Close Protection & Security Industry Associations, Foundations, Societies & Guilds

A Standards Enhancing Necessity Or The Art of BS?

Private sector Close Protection operations are, from the outset, restricted and limited insofar as maximising security effectiveness is concerned – anywhere in the world. The whole host of factors outside of anyone’s immediate control is a grave disability to the function and performance of ‘Principal Security’.  The combination of incompatible laws, unsuitable and incognizant industry workers, companies conducting themselves as ‘pimps’ instead of facilitators with an overarching Security Industry ‘Authority’, (SIA), playing ringmaster of the circus is no place where the justification(s) for protective security are real, tangible and serious. 

“Seldom would you experience a service-oriented industry where the standards of delivery are so detrimentally affected by both internal and external influences that the situation has become one of a perfect storm.”

In effect, through the law of unintended (and intended) consequences, the SIA’s blueprint machination has created a baseline for performance in this serious profession as being low, ineffective and unfit for purpose.  They throw caution to the wind and in so doing have created an industry based on race to the bottom – both in terms of contractor and contracting company alike.  According to the SIA, newly, lightly termed ‘trained’ CP individuals, after a 2-week course, have received a qualification,

“…designed as entry to the industry only…”

and that

“…if they (certain training objectives we do not include) are vital for the deployment of an individual these would be/ should be imposed by the employer as part of their recruitment/ deployment…”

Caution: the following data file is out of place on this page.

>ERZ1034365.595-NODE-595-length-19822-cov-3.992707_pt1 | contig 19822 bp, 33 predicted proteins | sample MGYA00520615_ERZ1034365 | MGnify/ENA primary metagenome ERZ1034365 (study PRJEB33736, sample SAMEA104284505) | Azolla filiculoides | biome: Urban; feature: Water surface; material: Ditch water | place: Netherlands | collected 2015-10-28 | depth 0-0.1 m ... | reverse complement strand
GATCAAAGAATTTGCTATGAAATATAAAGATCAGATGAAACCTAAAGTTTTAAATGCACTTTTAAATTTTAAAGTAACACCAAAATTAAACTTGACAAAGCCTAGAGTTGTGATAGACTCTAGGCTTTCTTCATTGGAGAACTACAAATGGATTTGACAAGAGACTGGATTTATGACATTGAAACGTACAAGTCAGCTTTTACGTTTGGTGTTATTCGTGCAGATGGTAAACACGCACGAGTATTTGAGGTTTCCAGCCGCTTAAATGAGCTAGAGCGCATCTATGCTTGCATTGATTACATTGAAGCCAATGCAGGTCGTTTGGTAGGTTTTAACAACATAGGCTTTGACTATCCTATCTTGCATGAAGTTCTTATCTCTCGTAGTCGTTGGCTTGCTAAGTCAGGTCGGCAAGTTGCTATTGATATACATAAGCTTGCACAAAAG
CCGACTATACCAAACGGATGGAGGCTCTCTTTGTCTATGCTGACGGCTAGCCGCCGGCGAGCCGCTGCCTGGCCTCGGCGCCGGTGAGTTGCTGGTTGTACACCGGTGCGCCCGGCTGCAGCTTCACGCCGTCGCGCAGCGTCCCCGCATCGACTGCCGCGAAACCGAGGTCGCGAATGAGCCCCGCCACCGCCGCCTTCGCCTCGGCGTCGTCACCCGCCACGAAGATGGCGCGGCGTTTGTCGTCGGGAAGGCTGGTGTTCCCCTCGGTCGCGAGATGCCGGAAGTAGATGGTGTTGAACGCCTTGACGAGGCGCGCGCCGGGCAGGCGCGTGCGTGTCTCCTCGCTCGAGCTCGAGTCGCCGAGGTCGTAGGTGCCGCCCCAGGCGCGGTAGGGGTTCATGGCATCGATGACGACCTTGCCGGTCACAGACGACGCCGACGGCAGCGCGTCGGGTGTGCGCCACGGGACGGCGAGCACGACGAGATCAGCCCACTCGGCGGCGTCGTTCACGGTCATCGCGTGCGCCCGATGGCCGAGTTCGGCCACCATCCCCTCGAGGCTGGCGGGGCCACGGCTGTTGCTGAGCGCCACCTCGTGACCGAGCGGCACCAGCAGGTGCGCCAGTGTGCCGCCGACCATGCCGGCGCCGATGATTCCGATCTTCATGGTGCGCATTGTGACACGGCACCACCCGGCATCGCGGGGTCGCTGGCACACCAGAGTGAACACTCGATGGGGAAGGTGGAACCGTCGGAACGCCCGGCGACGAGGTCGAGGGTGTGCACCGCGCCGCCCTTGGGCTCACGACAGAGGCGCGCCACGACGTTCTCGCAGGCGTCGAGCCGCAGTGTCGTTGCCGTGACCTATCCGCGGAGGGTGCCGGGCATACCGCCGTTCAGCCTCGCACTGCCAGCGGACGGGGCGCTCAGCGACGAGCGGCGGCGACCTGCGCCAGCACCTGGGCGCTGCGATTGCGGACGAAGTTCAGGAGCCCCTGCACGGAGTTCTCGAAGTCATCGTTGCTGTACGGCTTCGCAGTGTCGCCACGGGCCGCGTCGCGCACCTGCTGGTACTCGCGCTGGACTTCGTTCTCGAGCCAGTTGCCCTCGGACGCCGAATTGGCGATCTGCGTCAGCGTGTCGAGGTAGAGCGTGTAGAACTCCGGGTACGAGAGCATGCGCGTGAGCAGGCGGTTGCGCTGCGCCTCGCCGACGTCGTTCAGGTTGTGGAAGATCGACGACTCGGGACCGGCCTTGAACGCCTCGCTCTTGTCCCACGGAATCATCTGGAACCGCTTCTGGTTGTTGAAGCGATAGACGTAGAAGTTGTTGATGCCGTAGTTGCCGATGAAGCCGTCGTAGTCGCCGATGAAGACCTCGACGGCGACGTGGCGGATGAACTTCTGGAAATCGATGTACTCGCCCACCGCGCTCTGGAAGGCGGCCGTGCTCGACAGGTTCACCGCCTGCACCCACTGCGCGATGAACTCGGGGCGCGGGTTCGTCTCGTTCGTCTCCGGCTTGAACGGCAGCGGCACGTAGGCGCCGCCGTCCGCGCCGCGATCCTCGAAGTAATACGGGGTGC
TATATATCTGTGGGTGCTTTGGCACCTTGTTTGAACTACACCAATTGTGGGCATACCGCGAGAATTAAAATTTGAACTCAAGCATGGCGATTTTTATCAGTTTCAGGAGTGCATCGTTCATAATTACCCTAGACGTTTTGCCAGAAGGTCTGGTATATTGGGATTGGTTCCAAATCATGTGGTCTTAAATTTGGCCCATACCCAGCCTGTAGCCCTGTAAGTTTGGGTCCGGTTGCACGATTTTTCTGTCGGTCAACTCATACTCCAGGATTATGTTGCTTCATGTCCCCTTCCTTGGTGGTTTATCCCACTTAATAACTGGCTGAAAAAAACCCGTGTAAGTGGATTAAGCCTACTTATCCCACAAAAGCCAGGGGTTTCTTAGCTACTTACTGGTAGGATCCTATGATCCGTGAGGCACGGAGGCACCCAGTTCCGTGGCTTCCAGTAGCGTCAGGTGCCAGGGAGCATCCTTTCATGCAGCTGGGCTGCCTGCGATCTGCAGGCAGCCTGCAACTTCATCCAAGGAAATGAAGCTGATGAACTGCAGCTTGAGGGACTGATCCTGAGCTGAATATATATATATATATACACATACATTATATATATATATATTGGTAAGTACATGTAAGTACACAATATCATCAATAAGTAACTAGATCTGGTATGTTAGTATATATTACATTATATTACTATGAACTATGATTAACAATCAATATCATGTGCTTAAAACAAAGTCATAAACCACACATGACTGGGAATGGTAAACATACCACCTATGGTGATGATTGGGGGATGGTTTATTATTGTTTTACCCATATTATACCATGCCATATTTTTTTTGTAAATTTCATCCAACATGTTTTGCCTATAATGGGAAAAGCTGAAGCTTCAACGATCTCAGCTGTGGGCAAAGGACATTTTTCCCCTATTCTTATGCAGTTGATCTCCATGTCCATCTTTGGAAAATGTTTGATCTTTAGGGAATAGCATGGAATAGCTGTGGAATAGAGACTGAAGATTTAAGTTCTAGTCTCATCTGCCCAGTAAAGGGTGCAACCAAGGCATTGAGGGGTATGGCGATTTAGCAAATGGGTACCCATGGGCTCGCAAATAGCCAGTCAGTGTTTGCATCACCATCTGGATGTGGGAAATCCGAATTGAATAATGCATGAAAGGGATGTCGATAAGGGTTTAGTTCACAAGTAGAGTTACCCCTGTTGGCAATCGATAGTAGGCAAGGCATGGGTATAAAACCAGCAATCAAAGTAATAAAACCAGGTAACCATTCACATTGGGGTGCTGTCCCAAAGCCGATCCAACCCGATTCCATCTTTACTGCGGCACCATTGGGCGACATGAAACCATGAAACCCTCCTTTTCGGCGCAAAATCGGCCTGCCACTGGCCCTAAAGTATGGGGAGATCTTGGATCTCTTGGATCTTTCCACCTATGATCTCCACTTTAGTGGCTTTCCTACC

SIA September 2019

The SIA continue to this day to pass the buck of responsibility of standards required to the employer and still fail to recognise the overriding fact – that employers are, for the most part, only mainly concerned with ensuring that an individual they employ has a license.  To exacerbate the issue on a global scale, countries around the world have adopted a similar approach based on a comparable set of training margins and industry entrance benchmarks (complete lack of) to that of the SIA.  For the industry newcomer, this is of course only the helpless start point.  For any prospective client, it remains a dire and troubling situation.

The passing of the of the Private Security Industry Act 2001[1] and in exercising its executive power, the Security Industry Authority (SIA) has produced a causal sequence of an explosive nature concerning the increase in training and operational companies and industry workers alike.  After decades since the imposition of the SIA level, the ‘mean average’ of performance within the Close Protection sector specifically remains inadequate and unsatisfactory. 

As a vocal lead in highlighting the debacle I have found that the core voice of public opinion within the CP sector are adamantly agreeable that the SIA training course is unfit for purpose.  Many (with whom their own personal training only encompasses the SIA level) will however excuse this point on the misplaced reasoning of:

– Students cannot be expected to take more time off work

– There is no evidence that an 8-week course is better than a 2-week course

– No course makes anyone an expert

– You learn ‘on the job’

– The course is only a starting point

– A good course can be delivered in 2 weeks

– This is a UK London only course for those wishing to only work UK

This reasoning seriously fails to understand the importance of proper training to instil as a baseline for operational performance, that operations are the place to perfect the skills learnt and not a place to learn basic skills. 

Within an industry swamped due to zero industry entrance benchmark requirements, an explosion of cheap two-week courses anyone can do as long as they can pay resulting in far more sector workers than there are work opportunities, the industry appears to be more of an opportunity of ‘lynch the workers’ than it does to focus on the delivery of a service.  This has also seen ‘the rise of the Association’:

  1. International Close Protection Training Association
  2. World Close Protection Association
  3. International VIP Bodyguard
  4. World Bodyguard Association
  5. International Bodyguard Association
  6. International Association of Personal Protection Agents
  7. International Association of Close Protection Officers